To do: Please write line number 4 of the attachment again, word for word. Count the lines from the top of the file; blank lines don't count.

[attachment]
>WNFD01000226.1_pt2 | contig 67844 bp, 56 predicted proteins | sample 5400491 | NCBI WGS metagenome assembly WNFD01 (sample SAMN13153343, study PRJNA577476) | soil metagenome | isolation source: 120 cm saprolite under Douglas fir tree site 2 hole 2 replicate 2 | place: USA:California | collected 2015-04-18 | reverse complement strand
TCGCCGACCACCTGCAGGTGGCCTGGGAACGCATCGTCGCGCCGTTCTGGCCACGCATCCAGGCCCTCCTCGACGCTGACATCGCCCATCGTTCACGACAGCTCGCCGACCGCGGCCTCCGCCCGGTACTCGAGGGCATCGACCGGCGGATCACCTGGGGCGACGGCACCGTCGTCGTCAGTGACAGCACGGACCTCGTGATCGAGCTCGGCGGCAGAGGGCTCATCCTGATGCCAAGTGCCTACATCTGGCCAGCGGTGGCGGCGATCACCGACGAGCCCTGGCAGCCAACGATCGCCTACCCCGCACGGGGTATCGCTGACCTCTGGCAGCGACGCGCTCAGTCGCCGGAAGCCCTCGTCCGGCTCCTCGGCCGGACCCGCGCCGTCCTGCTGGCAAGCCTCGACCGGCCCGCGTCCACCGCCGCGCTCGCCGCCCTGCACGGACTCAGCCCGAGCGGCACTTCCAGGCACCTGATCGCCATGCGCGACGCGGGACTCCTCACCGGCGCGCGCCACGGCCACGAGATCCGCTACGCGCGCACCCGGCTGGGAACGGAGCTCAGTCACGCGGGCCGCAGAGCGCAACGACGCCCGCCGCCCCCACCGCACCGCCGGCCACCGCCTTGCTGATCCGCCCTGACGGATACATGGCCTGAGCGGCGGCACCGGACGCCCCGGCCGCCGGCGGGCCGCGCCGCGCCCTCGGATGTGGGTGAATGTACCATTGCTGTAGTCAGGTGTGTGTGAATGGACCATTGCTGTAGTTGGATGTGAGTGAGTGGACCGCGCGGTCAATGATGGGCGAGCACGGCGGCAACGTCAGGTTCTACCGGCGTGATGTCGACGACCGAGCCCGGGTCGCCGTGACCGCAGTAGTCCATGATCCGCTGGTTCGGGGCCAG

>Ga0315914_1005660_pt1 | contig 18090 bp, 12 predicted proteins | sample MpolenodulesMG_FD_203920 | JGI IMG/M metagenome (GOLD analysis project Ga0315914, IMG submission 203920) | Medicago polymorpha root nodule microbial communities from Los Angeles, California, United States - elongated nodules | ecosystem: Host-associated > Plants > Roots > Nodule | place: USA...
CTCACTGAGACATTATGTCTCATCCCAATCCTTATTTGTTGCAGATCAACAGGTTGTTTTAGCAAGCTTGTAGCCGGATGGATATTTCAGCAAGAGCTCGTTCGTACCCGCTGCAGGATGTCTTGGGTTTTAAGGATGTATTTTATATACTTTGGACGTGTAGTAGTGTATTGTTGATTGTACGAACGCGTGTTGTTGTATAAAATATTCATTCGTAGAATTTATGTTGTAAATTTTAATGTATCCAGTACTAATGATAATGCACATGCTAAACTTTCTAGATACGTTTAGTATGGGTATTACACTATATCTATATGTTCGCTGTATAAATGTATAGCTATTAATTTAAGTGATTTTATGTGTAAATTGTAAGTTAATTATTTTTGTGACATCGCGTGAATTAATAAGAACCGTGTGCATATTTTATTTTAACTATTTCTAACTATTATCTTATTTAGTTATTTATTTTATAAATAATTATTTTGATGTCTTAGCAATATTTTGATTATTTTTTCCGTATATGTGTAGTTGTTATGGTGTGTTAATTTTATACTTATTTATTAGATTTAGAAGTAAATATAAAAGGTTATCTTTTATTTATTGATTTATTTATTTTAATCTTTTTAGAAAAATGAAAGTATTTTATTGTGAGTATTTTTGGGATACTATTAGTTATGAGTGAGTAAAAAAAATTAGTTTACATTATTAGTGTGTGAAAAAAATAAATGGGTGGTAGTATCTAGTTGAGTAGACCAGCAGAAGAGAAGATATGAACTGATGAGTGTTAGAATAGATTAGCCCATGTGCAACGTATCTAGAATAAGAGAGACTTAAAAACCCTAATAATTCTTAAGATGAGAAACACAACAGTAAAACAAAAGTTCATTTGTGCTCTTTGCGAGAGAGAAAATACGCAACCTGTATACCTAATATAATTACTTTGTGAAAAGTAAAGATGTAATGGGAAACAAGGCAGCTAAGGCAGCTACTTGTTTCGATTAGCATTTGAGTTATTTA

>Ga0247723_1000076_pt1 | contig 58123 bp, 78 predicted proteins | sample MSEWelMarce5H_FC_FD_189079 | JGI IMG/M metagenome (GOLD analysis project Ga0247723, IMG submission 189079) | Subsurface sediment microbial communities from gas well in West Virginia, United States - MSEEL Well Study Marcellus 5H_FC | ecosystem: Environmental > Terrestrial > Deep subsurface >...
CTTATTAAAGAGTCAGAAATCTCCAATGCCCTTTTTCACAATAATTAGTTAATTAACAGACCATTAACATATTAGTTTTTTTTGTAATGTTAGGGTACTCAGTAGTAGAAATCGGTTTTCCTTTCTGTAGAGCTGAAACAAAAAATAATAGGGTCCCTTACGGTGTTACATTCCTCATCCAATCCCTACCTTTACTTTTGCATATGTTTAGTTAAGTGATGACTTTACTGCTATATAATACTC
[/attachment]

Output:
CTCACTGAGACATTATGTCTCATCCCAATCCTTATTTGTTGCAGATCAACAGGTTGTTTTAGCAAGCTTGTAGCCGGATGGATATTTCAGCAAGAGCTCGTTCGTACCCGCTGCAGGATGTCTTGGGTTTTAAGGATGTATTTTATATACTTTGGACGTGTAGTAGTGTATTGTTGATTGTACGAACGCGTGTTGTTGTATAAAATATTCATTCGTAGAATTTATGTTGTAAATTTTAATGTATCCAGTACTAATGATAATGCACATGCTAAACTTTCTAGATACGTTTAGTATGGGTATTACACTATATCTATATGTTCGCTGTATAAATGTATAGCTATTAATTTAAGTGATTTTATGTGTAAATTGTAAGTTAATTATTTTTGTGACATCGCGTGAATTAATAAGAACCGTGTGCATATTTTATTTTAACTATTTCTAACTATTATCTTATTTAGTTATTTATTTTATAAATAATTATTTTGATGTCTTAGCAATATTTTGATTATTTTTTCCGTATATGTGTAGTTGTTATGGTGTGTTAATTTTATACTTATTTATTAGATTTAGAAGTAAATATAAAAGGTTATCTTTTATTTATTGATTTATTTATTTTAATCTTTTTAGAAAAATGAAAGTATTTTATTGTGAGTATTTTTGGGATACTATTAGTTATGAGTGAGTAAAAAAAATTAGTTTACATTATTAGTGTGTGAAAAAAATAAATGGGTGGTAGTATCTAGTTGAGTAGACCAGCAGAAGAGAAGATATGAACTGATGAGTGTTAGAATAGATTAGCCCATGTGCAACGTATCTAGAATAAGAGAGACTTAAAAACCCTAATAATTCTTAAGATGAGAAACACAACAGTAAAACAAAAGTTCATTTGTGCTCTTTGCGAGAGAGAAAATACGCAACCTGTATACCTAATATAATTACTTTGTGAAAAGTAAAGATGTAATGGGAAACAAGGCAGCTAAGGCAGCTACTTGTTTCGATTAGCATTTGAGTTATTTA